'Taking A Stand On One Side': GetUp Grilled Over Federal Election Influence
With thousands of volunteers and millions to spend, progressive campaigners GetUp have rustled some feathers among the major parties this election campaign.
The lobby group is set to play a major role this weekend and hopes to rid Parliament of some of those "hard-right wreckers" to "move forward" as a country, according to Campaign Director Miriam Lyons.
But how exactly have they been doing that? And what makes the group accountable?
In an interview with The Project's Hamish Macdonald, to be aired Monday night, Lyons faces the tough questions.
GetUp is a non-profit public company with nine board members, run by former environmental activist Paul Oosting. It describes itself as "an independent campaigning community" and claims to have the backing of more than one million members, who Lyons describes as "the people that take action".
"So, you're automatically a member because you've taken action?" Macdonald asked.
"Correct," Lyons replied.
"So it's not necessarily a million members?" he pressed.
"No, it's a million people taking action."
It's a million people tacking action on a whole range of different issues they care about and banding together so they're able to have more impact.
This federal election, GetUp has its eyes on six seats, home to some of the country's more conservative and controversial politicians: Peter Dutton (Dickson), Tony Abbott (Warringah), Greg Hunt (Flinders), Kevin Andrews (Menzies), Christian Porter (Pearce) and Nicolle Flint (Boothby).
It's also part of a community alliance campaigning in Kooyong, represented by treasurer Josh Frydenberg.
GetUp said it choose those seats after asking their membership base which seats they most wanted to come under the spotlight -- the most high profile of which are those of Abbott and Dutton.
Despite this, it claims it is not backing any particular party or candidate.
"I think it can be confusing sometimes for people that we're engaged in politics but we're not a political party and we have no allegiance to anybody but our members and the issues," Lyons told The Project.
In Abbott's hotly-contested seat of Warringah, up to 600 GetUp volunteers have been handing out "independent" how-to-vote cards that "give people options on how they can make their vote count for the climate".
"And, what do they say?" Macdonald asked.
"We're asking people to vote for the climate and against Tony Abbott."
While GetUp has been around for 14 years, it wasn't until the last election in that it appeared to have an impact, helping to unseat several conservative pollies such as Liberal Andrew Nikolic.
"I think what it showed is how they could use their numbers and their volunteer base to really influence the outcome in certain seats in the election," political advertising expert Dr Andrew Hughes told The Project.
"I think that was the moment that they realised their strategy was working and did work in an election context in Australia."
But this election campaign, it hasn't been smooth sailing, and GetUp's tactics have raised big questions around its independence.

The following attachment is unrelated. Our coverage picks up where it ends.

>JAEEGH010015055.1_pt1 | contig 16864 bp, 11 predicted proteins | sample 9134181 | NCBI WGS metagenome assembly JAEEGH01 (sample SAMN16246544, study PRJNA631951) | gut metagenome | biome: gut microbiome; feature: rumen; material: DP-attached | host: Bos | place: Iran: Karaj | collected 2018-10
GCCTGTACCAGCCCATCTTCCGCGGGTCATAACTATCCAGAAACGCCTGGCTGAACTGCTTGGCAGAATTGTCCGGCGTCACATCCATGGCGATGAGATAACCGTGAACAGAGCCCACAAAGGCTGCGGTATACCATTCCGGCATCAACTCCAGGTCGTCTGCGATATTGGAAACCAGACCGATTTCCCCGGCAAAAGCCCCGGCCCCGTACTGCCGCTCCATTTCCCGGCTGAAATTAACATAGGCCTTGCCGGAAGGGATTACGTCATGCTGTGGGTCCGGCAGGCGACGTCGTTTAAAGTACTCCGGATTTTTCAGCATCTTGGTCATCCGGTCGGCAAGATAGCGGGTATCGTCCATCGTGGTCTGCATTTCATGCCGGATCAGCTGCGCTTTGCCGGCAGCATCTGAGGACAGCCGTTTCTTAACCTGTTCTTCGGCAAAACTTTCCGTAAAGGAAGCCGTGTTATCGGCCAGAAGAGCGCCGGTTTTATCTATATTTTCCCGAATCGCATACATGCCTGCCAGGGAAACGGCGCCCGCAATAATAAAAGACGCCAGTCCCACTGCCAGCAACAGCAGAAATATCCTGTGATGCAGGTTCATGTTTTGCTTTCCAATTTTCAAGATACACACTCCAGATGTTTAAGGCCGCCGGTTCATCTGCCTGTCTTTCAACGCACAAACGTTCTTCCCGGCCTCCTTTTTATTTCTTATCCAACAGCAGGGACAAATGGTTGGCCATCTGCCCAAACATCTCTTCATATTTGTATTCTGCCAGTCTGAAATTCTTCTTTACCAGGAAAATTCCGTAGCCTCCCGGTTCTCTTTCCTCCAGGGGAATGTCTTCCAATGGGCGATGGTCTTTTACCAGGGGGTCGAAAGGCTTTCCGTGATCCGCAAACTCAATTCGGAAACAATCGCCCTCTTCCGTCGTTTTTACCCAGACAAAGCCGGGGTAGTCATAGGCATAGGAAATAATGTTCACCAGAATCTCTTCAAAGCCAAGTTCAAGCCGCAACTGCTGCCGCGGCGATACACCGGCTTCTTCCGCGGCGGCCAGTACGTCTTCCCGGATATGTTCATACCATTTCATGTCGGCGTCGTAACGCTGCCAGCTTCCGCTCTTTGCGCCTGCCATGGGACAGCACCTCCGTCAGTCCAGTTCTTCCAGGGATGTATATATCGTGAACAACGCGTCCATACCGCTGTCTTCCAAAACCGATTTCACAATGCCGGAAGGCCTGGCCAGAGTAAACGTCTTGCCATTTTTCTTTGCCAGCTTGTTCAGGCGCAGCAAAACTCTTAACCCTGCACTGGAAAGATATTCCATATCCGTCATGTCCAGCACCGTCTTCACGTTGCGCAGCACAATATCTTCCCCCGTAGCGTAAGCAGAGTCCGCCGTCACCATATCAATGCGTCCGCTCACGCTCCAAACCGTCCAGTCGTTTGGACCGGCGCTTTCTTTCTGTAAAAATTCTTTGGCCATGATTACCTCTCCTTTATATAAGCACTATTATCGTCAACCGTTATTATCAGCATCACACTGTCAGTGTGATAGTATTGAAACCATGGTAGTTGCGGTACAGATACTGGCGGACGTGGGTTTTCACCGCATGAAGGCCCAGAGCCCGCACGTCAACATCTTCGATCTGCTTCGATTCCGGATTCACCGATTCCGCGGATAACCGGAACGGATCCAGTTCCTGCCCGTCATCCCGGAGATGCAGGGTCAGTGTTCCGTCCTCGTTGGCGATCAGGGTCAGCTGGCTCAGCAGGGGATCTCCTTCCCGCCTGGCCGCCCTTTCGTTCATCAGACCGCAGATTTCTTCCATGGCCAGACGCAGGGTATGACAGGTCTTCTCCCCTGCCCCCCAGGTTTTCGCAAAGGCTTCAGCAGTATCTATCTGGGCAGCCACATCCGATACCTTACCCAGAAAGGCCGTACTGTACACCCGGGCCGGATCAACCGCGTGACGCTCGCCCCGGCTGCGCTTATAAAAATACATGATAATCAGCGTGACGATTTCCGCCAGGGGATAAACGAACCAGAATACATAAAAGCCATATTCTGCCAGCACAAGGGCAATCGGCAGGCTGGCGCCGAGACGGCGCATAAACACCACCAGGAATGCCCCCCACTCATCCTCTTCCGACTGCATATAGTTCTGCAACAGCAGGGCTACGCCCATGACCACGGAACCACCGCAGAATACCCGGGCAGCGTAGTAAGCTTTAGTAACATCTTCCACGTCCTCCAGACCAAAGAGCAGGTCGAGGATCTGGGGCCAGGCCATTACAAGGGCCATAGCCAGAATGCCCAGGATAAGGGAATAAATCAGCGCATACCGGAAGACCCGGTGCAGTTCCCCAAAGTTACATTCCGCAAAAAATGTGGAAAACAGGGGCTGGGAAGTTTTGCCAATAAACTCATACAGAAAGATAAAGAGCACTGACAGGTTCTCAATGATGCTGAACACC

READ MORE: Will Tony Abbott Get The Chop In Warringah?
In an interview with Sky News, Peter Dutton described GetUp as an "extreme left wing advocacy group" with "pretty radical views" that only supports the Greens and the Labor Party.
When asked whether the group would put a Coalition candidate on its voting cards, Lyons said it would "love the chance" but hasn't had one.
She refuted claims GetUp is seen as a proxy for Labor, referencing a "thorough" investigation by The Australian Electoral Commission.
"What they found was yes, we are an independent issues-based organisation and although we may work to the detriment of some candidates, that doesn’t necessarily equate to working on behalf of other," she said.
But Hughes said GetUp's strategy using how-to-vote cards raises fears "because they are taking a stand on one side".
GetUp may be grassroots, but has raked in over $13 million in annual donations. A few specific donations -- from the Australian Workers Union fronted by now-Opposition Leader Bill Shorten and the CFMEU -- have sparked claims the group is a front for Labor and the unions.
Lyons would not comment on "the decisions of past GetUp staffers" but said "it's definitely not something that we would do now and it's not something that GetUp has done for many years".
The group, too, had its fair share of blunders this campaign, quickly yanking down a controversial anti-Abbott ad that briefly aired showing an actor playing volunteer lifeguard Abbott ignoring someone drowning in the ocean.
At the end of the day, Hughes believes GetUp is being "very transparent".
"The whole question is what are they seeking to achieve really and who are they meeting with?
"If you're seeking to influence the outcome of an election, we should know where that influence is going to come from."
Watch the full interview with Hamish Macdonald tonight on The Project at 6:30pm on Channel 10.